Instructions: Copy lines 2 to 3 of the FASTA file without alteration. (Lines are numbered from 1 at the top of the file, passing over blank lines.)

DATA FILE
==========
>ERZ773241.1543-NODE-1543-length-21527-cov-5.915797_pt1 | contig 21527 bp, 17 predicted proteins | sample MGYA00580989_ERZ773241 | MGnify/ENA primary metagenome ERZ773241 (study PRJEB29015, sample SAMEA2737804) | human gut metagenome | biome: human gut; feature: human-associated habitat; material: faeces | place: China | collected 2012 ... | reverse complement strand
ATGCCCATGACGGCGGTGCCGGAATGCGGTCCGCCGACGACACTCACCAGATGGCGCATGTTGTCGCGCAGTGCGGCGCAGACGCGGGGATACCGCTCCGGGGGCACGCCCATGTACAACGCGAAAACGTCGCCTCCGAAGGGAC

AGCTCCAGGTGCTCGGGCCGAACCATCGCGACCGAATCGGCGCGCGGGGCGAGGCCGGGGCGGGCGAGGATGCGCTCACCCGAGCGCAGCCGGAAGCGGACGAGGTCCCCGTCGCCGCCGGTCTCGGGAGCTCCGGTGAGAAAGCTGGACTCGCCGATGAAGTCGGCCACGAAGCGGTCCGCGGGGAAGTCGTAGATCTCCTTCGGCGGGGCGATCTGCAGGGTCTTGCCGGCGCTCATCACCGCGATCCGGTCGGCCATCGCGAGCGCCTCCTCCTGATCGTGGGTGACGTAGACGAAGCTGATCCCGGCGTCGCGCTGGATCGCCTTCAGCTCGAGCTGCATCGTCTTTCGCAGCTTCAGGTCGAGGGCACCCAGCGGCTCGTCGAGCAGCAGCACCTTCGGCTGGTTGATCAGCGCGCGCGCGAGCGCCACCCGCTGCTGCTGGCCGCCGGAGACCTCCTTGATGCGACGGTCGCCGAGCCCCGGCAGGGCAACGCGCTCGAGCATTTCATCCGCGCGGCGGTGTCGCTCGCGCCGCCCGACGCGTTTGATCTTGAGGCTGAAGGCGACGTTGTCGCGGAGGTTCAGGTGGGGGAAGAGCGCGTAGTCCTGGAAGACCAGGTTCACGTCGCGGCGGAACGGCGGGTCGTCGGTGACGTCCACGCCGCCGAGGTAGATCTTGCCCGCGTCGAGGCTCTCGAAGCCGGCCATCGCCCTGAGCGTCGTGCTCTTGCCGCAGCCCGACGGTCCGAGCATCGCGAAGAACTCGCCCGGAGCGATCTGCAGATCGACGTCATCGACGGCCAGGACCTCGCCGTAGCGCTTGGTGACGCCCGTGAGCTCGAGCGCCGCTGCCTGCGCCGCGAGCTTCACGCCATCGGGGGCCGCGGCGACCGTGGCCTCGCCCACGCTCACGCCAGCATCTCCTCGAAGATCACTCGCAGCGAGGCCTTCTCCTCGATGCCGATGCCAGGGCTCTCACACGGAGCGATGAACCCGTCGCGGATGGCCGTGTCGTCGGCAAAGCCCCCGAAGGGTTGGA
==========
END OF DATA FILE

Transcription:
ATGCCCATGACGGCGGTGCCGGAATGCGGTCCGCCGACGACACTCACCAGATGGCGCATGTTGTCGCGCAGTGCGGCGCAGACGCGGGGATACCGCTCCGGGGGCACGCCCATGTACAACGCGAAAACGTCGCCTCCGAAGGGAC

AGCTCCAGGTGCTCGGGCCGAACCATCGCGACCGAATCGGCGCGCGGGGCGAGGCCGGGGCGGGCGAGGATGCGCTCACCCGAGCGCAGCCGGAAGCGGACGAGGTCCCCGTCGCCGCCGGTCTCGGGAGCTCCGGTGAGAAAGCTGGACTCGCCGATGAAGTCGGCCACGAAGCGGTCCGCGGGGAAGTCGTAGATCTCCTTCGGCGGGGCGATCTGCAGGGTCTTGCCGGCGCTCATCACCGCGATCCGGTCGGCCATCGCGAGCGCCTCCTCCTGATCGTGGGTGACGTAGACGAAGCTGATCCCGGCGTCGCGCTGGATCGCCTTCAGCTCGAGCTGCATCGTCTTTCGCAGCTTCAGGTCGAGGGCACCCAGCGGCTCGTCGAGCAGCAGCACCTTCGGCTGGTTGATCAGCGCGCGCGCGAGCGCCACCCGCTGCTGCTGGCCGCCGGAGACCTCCTTGATGCGACGGTCGCCGAGCCCCGGCAGGGCAACGCGCTCGAGCATTTCATCCGCGCGGCGGTGTCGCTCGCGCCGCCCGACGCGTTTGATCTTGAGGCTGAAGGCGACGTTGTCGCGGAGGTTCAGGTGGGGGAAGAGCGCGTAGTCCTGGAAGACCAGGTTCACGTCGCGGCGGAACGGCGGGTCGTCGGTGACGTCCACGCCGCCGAGGTAGATCTTGCCCGCGTCGAGGCTCTCGAAGCCGGCCATCGCCCTGAGCGTCGTGCTCTTGCCGCAGCCCGACGGTCCGAGCATCGCGAAGAACTCGCCCGGAGCGATCTGCAGATCGACGTCATCGACGGCCAGGACCTCGCCGTAGCGCTTGGTGACGCCCGTGAGCTCGAGCGCCGCTGCCTGCGCCGCGAGCTTCACGCCATCGGGGGCCGCGGCGACCGTGGCCTCGCCCACGCTCACGCCAGCATCTCCTCGAAGATCACTCGCAGCGAGGCCTTCTCCTCGATGCCGATGCCAGGGCTCTCACACGGAGCGATGAACCCGTCGCGGATGGCCGTGTCGTCGGCAAAGCCCCCGAAGGGTTGGA